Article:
Jumper

The wind was brutal, whipping around the corners of the concrete jungle with a howl of rage as it sought to escape, back to the freedom of the open plains.  I hadn’t been prepared for the wind, and it cut through my overcoat as if it was nothing more than a thin shirt.

Nonetheless, I kept my eyes open, ever-searching, always on the move.  I had to stay alert.

Down at my wrist, my watch was ticking away.  The tiny clicks as the second hand swung around were gone, torn away by the wind, but I could still hear each increment as though a shock was surging through my body.

I had to time this perfectly.

Behind me, I could hear cries at the door, the sound of heavy bodies slamming against wood.  The men were already at the room of my hotel suite, throwing their weight against the door frame in hopes of cracking the locking mechanism.

They didn’t stand a chance – at least, not with just a shoulder or a kick.  I had done my reconnaissance well.  I knew that the doors here were made of solid-core oak.  They weren’t going to yield to anything less than a battering ram.

The seconds were still ticking away.  I stared down, knowing that my time was running out.

I’d staged a rehearsal a couple of weeks ago, with little more than a rock thrown through a jewelry store window and a “borrowed” police radio to announce that the figure was on the roof.  The police had a helicopter.  It took eight minutes for the chopper to arrive.

I had under two minutes left.

Staring down, distance stretched away towards the vanishing point.  The ground.  It was night, too dark to see the people hustling up and down the sidewalks twenty stories below me.  I could, however, see the lights of the cars, tiny little mechanical bugs trying to find their way around the maze of gridlock.

From this spot, in the heart of downtown, it took nearly forty minutes to reach the airport.  That wasn’t a viable option.  It would never beat a helicopter.

The cries behind me were getting louder – and they were accompanied by a sound I didn’t want to hear.  Wood was splintering.  I didn’t know whether I’d gotten a room with a cracked door, or if perhaps all of those donuts the officers had been eating were giving them extra bulk to throw at the door, but they were getting through.

I didn’t have to look down at my watch.  My time was almost up.

My feet were clad in leather boots, well broken in and nearly silent on most surfaces.  They were also smooth on the soles, sacrificing a bit of grip in exchange for not leaving any mark behind me.  Currently, those boots were balancing on a seven inch stone ledge.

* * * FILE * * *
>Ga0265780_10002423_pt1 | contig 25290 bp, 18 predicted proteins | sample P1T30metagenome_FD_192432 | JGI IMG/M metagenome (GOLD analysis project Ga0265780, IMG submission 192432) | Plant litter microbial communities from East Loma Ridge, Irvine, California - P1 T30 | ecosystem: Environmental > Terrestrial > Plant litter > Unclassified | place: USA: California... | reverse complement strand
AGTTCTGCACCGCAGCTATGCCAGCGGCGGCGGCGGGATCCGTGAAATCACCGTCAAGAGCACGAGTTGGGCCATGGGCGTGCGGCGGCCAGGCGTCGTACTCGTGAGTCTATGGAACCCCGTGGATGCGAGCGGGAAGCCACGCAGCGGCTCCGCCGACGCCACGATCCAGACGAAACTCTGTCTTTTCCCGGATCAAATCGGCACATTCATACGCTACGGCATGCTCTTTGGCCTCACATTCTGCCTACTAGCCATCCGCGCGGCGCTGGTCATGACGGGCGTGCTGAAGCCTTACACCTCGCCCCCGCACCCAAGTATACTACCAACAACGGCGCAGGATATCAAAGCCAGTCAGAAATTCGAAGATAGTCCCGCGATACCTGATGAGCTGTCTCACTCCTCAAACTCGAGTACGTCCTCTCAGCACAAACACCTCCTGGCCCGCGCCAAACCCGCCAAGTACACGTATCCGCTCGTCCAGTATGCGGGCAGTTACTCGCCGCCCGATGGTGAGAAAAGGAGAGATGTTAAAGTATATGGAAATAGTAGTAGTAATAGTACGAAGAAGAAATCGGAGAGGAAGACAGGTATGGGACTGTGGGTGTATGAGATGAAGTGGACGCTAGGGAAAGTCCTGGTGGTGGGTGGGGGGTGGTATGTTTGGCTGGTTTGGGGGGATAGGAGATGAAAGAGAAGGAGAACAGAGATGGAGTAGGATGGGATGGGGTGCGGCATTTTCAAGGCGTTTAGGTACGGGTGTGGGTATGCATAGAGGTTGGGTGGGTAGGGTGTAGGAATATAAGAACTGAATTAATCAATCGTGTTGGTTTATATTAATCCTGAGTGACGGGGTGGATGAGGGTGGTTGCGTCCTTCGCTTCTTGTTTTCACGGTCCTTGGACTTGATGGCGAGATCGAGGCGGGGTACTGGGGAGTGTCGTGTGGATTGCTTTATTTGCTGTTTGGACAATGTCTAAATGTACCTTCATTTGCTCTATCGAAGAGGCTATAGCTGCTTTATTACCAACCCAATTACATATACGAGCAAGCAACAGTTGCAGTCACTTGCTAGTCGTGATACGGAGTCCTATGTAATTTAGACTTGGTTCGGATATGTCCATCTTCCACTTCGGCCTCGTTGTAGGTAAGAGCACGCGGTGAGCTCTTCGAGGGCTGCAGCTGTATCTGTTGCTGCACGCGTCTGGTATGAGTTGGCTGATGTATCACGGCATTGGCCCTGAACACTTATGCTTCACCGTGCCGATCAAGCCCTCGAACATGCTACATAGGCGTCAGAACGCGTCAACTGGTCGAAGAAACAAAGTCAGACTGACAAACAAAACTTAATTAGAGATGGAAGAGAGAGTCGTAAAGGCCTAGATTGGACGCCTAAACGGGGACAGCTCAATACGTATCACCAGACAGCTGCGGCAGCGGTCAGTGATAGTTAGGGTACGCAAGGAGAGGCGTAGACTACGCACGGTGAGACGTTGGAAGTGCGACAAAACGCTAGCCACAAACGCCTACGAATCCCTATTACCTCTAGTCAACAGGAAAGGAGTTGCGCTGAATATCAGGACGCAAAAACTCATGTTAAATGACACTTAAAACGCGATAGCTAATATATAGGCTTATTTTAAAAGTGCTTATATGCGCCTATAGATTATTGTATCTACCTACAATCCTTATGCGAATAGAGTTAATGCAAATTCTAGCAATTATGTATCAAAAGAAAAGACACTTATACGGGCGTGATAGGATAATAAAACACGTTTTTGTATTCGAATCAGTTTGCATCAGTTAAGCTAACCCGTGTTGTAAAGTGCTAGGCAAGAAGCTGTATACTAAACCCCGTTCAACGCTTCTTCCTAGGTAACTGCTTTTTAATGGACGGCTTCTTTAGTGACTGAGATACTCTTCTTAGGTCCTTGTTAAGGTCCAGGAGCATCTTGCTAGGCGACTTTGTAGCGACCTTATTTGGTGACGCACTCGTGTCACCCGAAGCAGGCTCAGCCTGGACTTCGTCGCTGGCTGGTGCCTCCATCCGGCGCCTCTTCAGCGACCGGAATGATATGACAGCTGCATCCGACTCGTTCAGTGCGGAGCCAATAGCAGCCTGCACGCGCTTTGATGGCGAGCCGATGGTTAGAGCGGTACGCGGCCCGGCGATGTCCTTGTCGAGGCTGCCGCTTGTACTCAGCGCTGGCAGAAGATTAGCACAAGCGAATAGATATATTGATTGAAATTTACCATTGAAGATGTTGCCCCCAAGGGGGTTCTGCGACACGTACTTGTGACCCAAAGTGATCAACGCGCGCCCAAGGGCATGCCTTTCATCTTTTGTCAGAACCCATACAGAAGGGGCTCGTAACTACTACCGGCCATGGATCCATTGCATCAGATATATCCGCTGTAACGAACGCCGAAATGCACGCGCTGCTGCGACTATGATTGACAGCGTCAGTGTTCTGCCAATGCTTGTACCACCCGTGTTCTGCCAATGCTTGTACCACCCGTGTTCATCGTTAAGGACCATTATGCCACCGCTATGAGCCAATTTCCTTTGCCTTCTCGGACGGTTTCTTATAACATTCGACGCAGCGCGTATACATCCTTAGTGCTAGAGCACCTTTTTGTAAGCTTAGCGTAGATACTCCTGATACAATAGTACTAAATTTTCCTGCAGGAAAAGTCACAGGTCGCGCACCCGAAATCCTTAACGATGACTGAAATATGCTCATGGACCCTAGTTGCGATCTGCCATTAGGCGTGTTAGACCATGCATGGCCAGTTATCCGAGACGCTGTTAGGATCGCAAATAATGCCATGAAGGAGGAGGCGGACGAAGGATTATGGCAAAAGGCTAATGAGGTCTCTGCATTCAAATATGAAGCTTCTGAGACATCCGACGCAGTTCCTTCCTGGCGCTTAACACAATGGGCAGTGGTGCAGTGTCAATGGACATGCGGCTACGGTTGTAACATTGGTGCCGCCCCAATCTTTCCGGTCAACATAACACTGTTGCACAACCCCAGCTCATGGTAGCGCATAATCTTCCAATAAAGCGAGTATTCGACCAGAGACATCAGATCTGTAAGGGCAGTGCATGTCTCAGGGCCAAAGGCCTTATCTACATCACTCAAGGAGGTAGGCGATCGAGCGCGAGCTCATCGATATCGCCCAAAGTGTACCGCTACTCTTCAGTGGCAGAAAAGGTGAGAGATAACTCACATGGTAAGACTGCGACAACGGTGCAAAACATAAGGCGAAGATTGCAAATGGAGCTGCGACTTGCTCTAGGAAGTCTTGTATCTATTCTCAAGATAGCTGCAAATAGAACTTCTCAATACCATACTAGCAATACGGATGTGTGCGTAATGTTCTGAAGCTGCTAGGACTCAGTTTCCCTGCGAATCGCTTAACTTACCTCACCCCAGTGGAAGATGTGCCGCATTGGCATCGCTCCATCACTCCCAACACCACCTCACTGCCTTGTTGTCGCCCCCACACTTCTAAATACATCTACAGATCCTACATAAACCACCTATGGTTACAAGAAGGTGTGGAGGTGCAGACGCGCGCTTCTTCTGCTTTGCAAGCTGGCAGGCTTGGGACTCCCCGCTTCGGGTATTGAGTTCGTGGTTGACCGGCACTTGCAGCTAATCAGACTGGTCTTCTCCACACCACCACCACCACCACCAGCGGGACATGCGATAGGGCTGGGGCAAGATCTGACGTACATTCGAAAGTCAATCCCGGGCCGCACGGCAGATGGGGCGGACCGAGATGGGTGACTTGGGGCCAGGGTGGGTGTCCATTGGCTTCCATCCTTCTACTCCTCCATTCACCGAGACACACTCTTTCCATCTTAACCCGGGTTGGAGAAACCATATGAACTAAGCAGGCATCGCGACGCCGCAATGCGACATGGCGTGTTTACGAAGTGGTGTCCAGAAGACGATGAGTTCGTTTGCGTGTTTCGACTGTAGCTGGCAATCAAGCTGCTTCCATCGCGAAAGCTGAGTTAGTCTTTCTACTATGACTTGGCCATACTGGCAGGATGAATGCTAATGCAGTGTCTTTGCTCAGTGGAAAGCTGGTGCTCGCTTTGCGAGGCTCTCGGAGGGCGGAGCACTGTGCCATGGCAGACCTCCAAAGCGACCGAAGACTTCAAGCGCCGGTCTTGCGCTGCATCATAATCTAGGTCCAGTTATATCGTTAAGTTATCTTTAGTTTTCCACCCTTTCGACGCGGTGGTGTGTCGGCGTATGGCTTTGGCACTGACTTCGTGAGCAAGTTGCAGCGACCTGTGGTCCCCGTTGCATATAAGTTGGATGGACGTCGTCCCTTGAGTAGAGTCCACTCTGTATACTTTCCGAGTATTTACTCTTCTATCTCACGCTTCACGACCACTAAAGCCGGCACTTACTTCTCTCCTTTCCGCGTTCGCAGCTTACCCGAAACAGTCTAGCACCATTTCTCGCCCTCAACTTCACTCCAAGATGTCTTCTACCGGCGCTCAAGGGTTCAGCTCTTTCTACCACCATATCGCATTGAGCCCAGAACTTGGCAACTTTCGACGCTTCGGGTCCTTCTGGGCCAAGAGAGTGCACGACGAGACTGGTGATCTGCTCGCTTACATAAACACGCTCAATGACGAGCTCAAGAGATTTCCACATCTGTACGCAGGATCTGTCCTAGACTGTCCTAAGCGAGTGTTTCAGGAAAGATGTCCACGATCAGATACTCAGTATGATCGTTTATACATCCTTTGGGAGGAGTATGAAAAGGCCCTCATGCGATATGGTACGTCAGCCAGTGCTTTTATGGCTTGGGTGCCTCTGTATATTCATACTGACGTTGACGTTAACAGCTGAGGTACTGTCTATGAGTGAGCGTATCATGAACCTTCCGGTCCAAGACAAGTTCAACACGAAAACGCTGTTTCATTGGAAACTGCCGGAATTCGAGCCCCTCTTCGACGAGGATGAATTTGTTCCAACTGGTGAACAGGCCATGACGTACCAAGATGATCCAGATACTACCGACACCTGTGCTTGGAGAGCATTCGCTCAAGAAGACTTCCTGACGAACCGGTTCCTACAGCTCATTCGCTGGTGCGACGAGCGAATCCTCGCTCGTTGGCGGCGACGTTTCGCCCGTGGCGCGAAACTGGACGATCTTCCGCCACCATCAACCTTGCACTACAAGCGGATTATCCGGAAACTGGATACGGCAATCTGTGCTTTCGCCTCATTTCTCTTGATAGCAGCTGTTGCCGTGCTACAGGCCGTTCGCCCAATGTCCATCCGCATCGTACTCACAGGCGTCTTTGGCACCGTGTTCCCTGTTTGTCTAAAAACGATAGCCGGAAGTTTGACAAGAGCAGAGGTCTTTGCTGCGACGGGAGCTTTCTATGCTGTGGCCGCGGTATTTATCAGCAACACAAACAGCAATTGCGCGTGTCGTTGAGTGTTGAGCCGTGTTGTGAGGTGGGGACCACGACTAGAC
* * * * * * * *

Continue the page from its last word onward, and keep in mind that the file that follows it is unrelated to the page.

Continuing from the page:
Another splintering crack.  I glanced to my left.  The window was just a couple of feet away.  I could take two steps to my left, toss the bag slung under my arm back inside, and then follow it…

…to what?  To the waiting arms of the police.  To being caught red-handed with the evidence, to a guaranteed ten year prison sentence.  And ironically, I wouldn’t have the money for a lawyer.  No country club prison for me.  I’d be behind the bars with the real heavy hitters.  I wouldn’t make it a year.

No, I couldn’t go back.  I had to move forward, as risky as it might be.

On my wrist, my watch buzzed, sending a jolt into my skin.

Time’s up.

I stepped off the ledge.

As I fell, I glanced off to my right.  I could hear the faint thwop of rotors as the police helicopter began to close in on the location.  But they weren’t quite close enough yet.  Their spotlight couldn’t see me as I fell.

Down, down I dropped, the wind rushing past my face and making me squint.  I had practiced this before, but I still knew that it would hurt.  I had to be ready.

I hit the top of the aboveground train just as it came around the corner, shooting along on its track, eighteen stories above the ground.  Its howl was loud enough to drown out my own cry as I landed heavily on the roof.

I’d just barely made it.  I was on top of the first car.

I grappled for a moment, scrambling to gain purchase, making sure I wouldn’t slide off that metal skin.  My hand checked beneath my coat, ensuring that the bag was still there.  I hadn’t lost it.

I let out a breath I hadn’t realized that I had been holding.  But I wasn’t clear yet.  There was a tunnel coming up, one that would leave me a splatter on the stone.  I had one more jump to make.

I glanced over the side, watching the roofs go rushing past.  I could see my target building, rapidly approaching.  I pulled in one more deep breath.

My watched buzzed again.

I threw myself off the train.

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First Date

So listen, I’m really kind of hesitant about this whole dating thing, okay?  I’ve had some bad experiences in the past.

No, I don’t really want to talk about them.

You really wanna know?  Trust me, you won’t like it.

Fine.  But just remember, you were the one who asked.  I wanted to just have a nice night out, grab a couple drinks, go dancing, maybe make out a little before I drop you off at home, but you wanted to learn more about me.

So, uh, I guess I’ll just come out and say it straight.  All of my exes are dead.

Hey, don’t give me that wide-eyed look!  You asked!  And it’s not like any of them were my fault.  In fact, I warned them all.

Listen, I promise I’m not a serial killer, okay?  I just have really, really bad luck.

Here, take Lucy, for example.  She was this great girl.  Sweet, red hair, freckles, always smelled like lavender, tits like you wouldn’t – er, I mean, a nice figure.  Anyway.

We went out for a few weeks, and I really liked her.  Also, I liked that her house was only a couple blocks from my gym.  Instead of showering in that stinky locker room, I could duck into Lucy’s shower and clean off.